"In (the DOMA case), our Constitution was invoked to protect the individual rights of gay and lesbian citizens, and the propriety of such protection led to upholding state law against conflicting federal law," Allen wrote Thursday. "The propriety of invoking such protection remains compelling when faced with the task of evaluating the constitutionality of state laws."
She then quoted the rationale "described eloquently in a dissenting opinion authored by" Scalia:
As I have said, the real rationale of [the Windsor opinion] is that DOMA is motivated by "bare . . . desire to harm" couples in same-sex marriages. How easy it is, indeed how inevitable, to reach the same conclusion with regard to state laws denying same-sex couples marital status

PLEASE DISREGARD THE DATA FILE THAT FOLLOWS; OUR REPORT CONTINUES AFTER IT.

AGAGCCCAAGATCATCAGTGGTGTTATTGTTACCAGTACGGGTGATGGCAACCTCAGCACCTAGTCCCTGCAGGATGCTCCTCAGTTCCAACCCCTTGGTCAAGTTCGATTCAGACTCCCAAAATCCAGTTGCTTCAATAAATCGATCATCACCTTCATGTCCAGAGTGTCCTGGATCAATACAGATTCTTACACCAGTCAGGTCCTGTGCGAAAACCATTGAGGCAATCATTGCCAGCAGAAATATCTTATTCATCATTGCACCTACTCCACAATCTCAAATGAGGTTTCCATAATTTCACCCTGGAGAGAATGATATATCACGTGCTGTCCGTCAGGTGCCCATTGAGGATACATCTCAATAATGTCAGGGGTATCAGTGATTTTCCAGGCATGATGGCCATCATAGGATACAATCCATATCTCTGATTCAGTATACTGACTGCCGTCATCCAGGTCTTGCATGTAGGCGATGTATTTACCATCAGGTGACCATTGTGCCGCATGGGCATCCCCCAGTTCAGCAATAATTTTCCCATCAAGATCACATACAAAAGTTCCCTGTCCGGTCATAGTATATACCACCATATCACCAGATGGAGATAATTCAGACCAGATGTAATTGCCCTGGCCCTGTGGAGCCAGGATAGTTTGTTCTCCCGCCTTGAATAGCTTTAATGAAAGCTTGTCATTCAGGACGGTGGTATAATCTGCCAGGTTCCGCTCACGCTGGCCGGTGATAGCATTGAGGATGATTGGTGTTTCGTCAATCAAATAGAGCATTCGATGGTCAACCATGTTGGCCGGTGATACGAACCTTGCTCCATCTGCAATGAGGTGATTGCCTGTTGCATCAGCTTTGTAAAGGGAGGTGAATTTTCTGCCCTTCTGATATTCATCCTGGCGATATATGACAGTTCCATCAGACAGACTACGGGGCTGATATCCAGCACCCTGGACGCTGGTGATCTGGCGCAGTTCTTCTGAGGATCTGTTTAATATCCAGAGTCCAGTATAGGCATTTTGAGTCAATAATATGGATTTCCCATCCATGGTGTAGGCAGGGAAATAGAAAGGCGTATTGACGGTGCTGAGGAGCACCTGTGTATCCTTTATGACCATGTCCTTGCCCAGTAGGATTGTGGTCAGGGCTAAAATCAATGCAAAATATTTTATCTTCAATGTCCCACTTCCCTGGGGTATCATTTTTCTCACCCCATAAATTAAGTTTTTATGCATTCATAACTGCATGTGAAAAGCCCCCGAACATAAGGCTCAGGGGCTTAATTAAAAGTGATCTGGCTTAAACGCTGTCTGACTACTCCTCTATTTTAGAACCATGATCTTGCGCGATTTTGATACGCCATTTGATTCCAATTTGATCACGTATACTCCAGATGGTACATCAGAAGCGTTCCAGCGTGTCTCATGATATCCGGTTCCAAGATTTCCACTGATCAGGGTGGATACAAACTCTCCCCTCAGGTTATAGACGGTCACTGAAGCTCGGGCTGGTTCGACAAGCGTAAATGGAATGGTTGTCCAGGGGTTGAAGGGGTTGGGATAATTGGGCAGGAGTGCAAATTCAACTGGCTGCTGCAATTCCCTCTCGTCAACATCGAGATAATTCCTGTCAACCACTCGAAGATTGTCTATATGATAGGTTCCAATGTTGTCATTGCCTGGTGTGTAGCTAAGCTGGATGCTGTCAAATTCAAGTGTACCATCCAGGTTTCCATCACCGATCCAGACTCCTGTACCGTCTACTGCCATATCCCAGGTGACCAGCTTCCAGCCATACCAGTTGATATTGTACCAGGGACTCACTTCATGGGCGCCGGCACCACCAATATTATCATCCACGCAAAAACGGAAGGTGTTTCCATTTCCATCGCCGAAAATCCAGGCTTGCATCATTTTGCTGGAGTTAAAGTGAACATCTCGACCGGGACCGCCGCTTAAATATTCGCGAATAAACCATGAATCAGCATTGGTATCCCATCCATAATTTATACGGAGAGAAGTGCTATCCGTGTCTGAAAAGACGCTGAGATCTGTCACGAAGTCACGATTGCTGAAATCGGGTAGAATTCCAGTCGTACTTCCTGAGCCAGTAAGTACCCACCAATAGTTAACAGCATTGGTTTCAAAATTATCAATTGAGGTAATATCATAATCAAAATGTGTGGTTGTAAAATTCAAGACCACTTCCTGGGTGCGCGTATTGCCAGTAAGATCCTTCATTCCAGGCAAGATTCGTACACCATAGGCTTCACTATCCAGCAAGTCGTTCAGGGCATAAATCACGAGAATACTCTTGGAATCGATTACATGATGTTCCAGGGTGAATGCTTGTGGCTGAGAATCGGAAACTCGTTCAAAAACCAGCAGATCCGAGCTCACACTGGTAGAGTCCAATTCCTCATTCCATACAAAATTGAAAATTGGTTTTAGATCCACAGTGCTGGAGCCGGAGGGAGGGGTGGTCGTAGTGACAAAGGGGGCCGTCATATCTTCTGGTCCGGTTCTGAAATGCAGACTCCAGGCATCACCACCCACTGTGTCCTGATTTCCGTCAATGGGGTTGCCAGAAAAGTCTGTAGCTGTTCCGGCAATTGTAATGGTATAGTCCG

Scalia dissented strongly from the majority's DOMA decision, decrying it as "black-robed supremacy" for overriding a law that had been passed through Congress and signed by the president and ripping its legal rationale as "rootless." But he also -- accurately, as these examples, show -- predicted that the inevitable fallout would be the unraveling of state prohibitions on same-sex marriage, which he said was the logical extension of the DOMA decision even if the Court didn't apply it at the time.
"The Court has cheated both sides, robbing the winners of an honest victory, and the losers of the peace that comes from a fair defeat," he wrote. "We owed both of them better. I dissent."
Wright's full opinion is below.